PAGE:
So, as more and more information becomes available, individuals need to decide for themselves whether or not fighting is worth the risk. If it's not, fine. But, if it is, there's enough information out there about the potential ramifications to reasonably hold a player accountable for his actions.

Look, I'm not saying fighting comes without consequences because it obviously does. Nor am I suggesting that dropping the gloves represents the only way to swing momentum or should be forced upon anyone. At the same time, though, I don't have a problem leaving things up to the actual players rather than banning fights from the game.

BRIAN: Sean, HOW naive can you be?! Because to act like there haven't been, and still are, scores of players in the league solely on their abilities to drop the gloves suggests your head hasn't seen too much sun. If John Scott doesn't have a place in then why is John Scott still in the league? And how exactly is Evander Kane or Jamie Benn best serving his team? Throwing punches and sitting in the penalty box for 5+ minutes? You said yourself it doesn't do a team any good to have their best players sitting in the penalty box yet you've named players who can both fight and play the game at a high level as an argument for keeping fighting in the game. Congratulations - that's known as a "red herring".

As far as the legal issues are concerned, I'm sure the plaintiffs will never try to claim the league was negligent by continuing to allow fighting even after the spate of tragic deaths and even after knowing the risks caused by brain damage. To suggest the league should just continue letting players pummel each other because "the damage has already been done" is a tenuous position to take. Research has come a long way in just a few years - what's to say that the next five years won't involve findings that will be even more damning considering the increased insight the league possesses today?

It's a moot point anyways - you've readily admitted there are other ways to accomplish the same things that fighting does today, and to try to frame the argument as sticking up for elite athletes is disingenuous at best. Wooden sticks were a part of hockey, mask-less goalies were a part of hockey, chicken wire instead of plexiglass was a part of hockey. And one day, sometime soon, fighting will join that list. There's a reason why fights in playoffs are much more rare in the playoffs than they are in the regular season - when the chips are down, and it matters the most, they cut the useless crap.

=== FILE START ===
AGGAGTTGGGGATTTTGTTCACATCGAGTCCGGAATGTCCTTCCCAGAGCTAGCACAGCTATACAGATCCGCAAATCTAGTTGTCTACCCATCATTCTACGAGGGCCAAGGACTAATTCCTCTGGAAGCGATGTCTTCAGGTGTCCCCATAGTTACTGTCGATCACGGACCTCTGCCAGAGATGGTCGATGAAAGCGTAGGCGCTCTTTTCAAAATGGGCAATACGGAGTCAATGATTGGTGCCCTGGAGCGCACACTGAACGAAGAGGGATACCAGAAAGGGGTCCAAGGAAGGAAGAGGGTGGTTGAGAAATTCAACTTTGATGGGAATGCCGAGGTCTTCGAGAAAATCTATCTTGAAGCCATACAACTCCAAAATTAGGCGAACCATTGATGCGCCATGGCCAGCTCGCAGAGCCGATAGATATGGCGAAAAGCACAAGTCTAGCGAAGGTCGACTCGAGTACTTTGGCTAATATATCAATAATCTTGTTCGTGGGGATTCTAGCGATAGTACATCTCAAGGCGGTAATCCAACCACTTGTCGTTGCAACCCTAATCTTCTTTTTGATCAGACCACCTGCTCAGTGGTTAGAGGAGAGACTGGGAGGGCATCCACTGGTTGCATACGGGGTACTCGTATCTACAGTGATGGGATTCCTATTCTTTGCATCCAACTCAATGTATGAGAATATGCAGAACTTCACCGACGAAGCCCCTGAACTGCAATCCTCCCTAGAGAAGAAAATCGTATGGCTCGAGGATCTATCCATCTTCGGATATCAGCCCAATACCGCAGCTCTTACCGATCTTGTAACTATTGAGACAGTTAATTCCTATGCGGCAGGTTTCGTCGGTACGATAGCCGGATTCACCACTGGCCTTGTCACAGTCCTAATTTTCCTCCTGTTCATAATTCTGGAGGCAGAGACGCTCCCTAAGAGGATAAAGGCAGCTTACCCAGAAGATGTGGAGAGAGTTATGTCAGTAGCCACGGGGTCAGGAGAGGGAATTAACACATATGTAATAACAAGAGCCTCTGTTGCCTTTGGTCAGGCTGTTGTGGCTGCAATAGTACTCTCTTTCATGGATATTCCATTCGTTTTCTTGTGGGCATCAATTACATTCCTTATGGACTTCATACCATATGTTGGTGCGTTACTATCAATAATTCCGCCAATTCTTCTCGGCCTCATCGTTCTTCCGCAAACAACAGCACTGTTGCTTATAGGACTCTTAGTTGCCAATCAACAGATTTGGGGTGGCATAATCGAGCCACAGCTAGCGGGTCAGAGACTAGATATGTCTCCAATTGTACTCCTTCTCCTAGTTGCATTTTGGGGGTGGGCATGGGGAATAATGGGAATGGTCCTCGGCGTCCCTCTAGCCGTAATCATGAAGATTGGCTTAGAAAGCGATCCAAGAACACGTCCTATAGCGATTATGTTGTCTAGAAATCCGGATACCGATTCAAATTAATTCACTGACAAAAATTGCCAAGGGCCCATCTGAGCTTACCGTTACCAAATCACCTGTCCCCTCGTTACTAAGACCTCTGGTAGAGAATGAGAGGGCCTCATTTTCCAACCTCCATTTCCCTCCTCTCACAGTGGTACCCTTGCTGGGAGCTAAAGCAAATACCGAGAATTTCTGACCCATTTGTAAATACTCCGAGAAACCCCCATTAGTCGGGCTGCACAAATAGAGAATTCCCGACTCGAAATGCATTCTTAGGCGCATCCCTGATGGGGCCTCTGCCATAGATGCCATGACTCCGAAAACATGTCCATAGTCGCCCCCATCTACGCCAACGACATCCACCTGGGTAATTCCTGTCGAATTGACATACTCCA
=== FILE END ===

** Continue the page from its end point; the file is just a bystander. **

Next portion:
SEAN: Sure, maybe more information will become readily available. But there's already enough out there now that players should be aware of some potentially serious consequences down the line. Knowing that, why should't it be up to the player to decide whether or not he's willing to take that risk? Why should the option be taken away by the league?

And, if you're going to take things that literally then, yes, John Scott is still in the league. But he's also bounced around thanks largely to his inability to keep up with the play and, moving forward, it's hard to imagine him holding down an NHL job for any kind of extended period of time.  Simply put, he is of a dying breed, one that seems destined for extinction in the modern NHL.

Will fighting follow suit? Maybe. But it doesn't have to.